His research has also underpinned significant policy developments including Ireland’s Climate Action and Low Carbon Development Act 2015, the Government’s negotiations with the EU regarding 2030 climate targets, and recent changes to the public spending code in 2019.
He provides advice to the International Energy Agency and presented at UN climate conferences COP 21 in Paris and COP 23 in Bonn.
SFI Entrepreneurship Award
Winners: Prof Fergal Mc Caffery of Dundalk IT and Dr Anita Finnegan of Nova Leah
Fergal Mc Caffery is founder and director of the Regulated Software Research Centre (RSRC) and a professor of computing science in Dundalk IT. He is the medical device software engineering competency area leader in the Lero research centre and is a co-founder of Nova Leah, a spin-out company from the RSRC.
He has been awarded more than €16m in research funding through national and European funding, and has published more than 200 peer-reviewed conference and journal papers. Over the past few years, he has taken a part-time career break to work with Nova Leah and also as chief scientific officer for STATSports.
Mc Caffery and Dr Anita Finnegan co-founded Nova Leah, a start-up that develops cybersecurity risk management solutions for connected medical devices. Finnegan is an internationally recognised expert in the field of medical device cybersecurity risk management and is an active member of a number of international standards communities.
She was previously listed as one of ‘50 Female Entrepreneurs Everyone Should Know’ by Crunchbase and more recently was named as a finalist in the EU Women Innovator Prize.
SFI Outstanding Contribution to STEM Communication
Winner: Prof Luke O’Neill, TCD
Immunologist Luke O’Neill is a professor at TCD’s School of Biochemistry and Immunology. He is also co-founder of Sitryx, which aims to develop new medicines for inflammatory diseases and earlier this year received significant funding to partner with Eli Lily. He also co-founded Inflazome, which was recently acquired by Roche in a €380m deal.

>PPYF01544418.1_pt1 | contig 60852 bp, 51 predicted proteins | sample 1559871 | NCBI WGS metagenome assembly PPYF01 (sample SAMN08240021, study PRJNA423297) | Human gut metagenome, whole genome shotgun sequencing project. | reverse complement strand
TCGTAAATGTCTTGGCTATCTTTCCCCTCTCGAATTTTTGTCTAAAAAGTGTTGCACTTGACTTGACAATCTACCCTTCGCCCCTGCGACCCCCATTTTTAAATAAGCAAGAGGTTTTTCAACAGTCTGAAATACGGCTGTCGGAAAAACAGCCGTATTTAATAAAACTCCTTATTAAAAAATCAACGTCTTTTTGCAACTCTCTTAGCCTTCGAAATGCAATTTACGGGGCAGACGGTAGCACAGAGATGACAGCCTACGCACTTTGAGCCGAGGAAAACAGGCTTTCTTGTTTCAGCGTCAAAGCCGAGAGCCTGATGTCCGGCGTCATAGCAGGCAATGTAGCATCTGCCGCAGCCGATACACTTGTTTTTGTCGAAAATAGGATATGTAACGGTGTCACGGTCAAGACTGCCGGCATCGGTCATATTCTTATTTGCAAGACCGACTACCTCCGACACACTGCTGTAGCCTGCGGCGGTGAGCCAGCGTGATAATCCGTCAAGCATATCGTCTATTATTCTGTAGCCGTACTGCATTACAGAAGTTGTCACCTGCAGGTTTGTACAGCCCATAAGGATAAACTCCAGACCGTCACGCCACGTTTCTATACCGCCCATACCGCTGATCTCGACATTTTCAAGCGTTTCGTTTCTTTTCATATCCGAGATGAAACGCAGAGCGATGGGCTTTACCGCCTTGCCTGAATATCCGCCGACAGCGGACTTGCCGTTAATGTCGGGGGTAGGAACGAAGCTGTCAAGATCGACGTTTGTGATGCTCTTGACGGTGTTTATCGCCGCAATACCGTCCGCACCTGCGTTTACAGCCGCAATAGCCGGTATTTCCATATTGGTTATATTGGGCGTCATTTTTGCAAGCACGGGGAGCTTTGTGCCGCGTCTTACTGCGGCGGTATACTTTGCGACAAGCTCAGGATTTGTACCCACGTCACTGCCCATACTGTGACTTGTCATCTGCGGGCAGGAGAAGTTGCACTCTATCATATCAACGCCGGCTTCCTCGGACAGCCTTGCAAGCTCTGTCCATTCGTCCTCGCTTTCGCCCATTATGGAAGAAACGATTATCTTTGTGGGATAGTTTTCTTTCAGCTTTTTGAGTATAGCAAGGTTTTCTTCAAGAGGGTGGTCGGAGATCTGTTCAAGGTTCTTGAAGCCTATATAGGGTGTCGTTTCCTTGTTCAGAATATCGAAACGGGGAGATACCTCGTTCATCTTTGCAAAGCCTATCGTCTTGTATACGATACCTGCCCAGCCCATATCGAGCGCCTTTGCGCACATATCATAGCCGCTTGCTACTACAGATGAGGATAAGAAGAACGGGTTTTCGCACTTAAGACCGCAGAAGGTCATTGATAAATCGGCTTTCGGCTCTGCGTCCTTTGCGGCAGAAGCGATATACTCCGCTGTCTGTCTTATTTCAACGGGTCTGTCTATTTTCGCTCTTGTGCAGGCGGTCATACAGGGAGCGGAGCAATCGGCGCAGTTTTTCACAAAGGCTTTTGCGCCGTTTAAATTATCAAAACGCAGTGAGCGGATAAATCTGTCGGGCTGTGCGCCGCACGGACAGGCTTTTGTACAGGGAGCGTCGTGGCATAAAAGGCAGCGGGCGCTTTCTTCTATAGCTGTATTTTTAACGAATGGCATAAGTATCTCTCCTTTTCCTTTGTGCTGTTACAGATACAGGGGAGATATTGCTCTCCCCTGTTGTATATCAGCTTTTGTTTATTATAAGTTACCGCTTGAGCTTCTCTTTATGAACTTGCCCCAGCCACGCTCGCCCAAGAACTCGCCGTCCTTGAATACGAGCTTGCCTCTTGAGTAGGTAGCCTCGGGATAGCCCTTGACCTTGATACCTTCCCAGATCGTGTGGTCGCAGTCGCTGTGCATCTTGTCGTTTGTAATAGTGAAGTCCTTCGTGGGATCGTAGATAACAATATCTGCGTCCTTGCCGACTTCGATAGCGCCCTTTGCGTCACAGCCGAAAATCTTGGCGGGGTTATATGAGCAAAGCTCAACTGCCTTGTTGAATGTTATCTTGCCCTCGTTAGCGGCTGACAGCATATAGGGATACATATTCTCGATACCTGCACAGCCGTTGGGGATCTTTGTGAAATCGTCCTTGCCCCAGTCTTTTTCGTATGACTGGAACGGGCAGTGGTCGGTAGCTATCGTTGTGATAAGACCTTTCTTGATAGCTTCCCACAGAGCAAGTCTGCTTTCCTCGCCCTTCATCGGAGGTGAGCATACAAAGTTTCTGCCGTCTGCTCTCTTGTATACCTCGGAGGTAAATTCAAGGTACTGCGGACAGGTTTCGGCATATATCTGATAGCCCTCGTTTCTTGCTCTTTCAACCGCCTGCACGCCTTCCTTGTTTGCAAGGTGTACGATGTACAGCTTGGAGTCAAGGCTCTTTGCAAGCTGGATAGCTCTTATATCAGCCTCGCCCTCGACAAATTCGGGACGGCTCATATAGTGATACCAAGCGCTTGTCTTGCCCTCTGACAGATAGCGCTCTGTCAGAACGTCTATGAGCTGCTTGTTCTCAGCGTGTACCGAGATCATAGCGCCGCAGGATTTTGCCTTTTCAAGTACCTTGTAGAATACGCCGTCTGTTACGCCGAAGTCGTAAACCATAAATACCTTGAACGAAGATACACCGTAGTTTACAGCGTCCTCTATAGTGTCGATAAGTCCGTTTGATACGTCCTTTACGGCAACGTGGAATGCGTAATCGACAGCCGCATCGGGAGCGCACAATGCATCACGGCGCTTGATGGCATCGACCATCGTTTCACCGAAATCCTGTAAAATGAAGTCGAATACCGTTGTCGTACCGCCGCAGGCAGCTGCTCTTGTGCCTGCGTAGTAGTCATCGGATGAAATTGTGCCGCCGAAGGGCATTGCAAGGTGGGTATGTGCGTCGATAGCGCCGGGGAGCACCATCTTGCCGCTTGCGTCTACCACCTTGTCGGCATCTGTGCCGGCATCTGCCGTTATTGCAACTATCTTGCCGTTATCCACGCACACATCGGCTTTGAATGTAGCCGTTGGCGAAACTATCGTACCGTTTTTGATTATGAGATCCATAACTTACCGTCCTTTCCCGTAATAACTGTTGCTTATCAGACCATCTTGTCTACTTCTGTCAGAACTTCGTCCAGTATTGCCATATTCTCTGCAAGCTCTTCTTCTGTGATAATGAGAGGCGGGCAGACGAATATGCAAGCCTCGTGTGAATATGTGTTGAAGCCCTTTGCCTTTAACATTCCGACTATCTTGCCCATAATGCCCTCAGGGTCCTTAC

O’Neill is a member of the Royal Irish Academy, the European Molecular Biology Organisation and a fellow of the Royal Society. As a science communicator, he has a weekly slot on the Pat Kenny Show on Newstalk and has published a number of books, most recently his work titled ‘Never Mind the B#ll*cks, Here’s the Science’.
SFI Mentorship Award
Winners: Prof Pat Guiry and Prof Patricia Maguire, both of UCD
Pat Guiry is a full professor of synthetic organic chemistry and director of the Centre for Synthesis and Chemical Biology at the UCD School of Chemistry. His research interests include the design, synthesis and application of novel ligands in asymmetric catalysis, natural product synthesis and medicinal chemistry.
He has supervised 55 PhD and three MSc students to graduation to date and has worked with more than 20 postdoctoral researchers. His group has published more than 140 papers, review articles, book chapters and patents with more than 7,000 citations.
Prof Patricia Maguire is an interdisciplinary scientist interested in the intersection of AI with biomedical science. As a professor in the UCD School of Biomolecular and Biomedical Science and principal investigator at the UCD Conway Institute, she and her team use unique tools to diagnose and understand a host of inflammatory-based diseases, including early-onset preeclampsia, multiple sclerosis, venous thromboembolism and Covid-19.
Maguire is also currently director of the UCD Institute for Discovery, which facilitates interdisciplinary connections in emerging areas of interdisciplinary research.
SFI Research Image of the Year Award
Winner: Dr Niall Smith, Cork IT/Blackrock Castle Observatory
Dr Niall Smith is head of research at Cork IT and the head of Blackrock Castle Observatory. His team’s image, entitled ‘Talking Heads’, shows the stark contrast between a masked and unmasked medical dummy head arranged as if in conversation.
The image is supposed to underscore in a simple visual way why mask-wearing in social interactions is a key strategy for suppressing the novel coronavirus, SARS-CoV-2.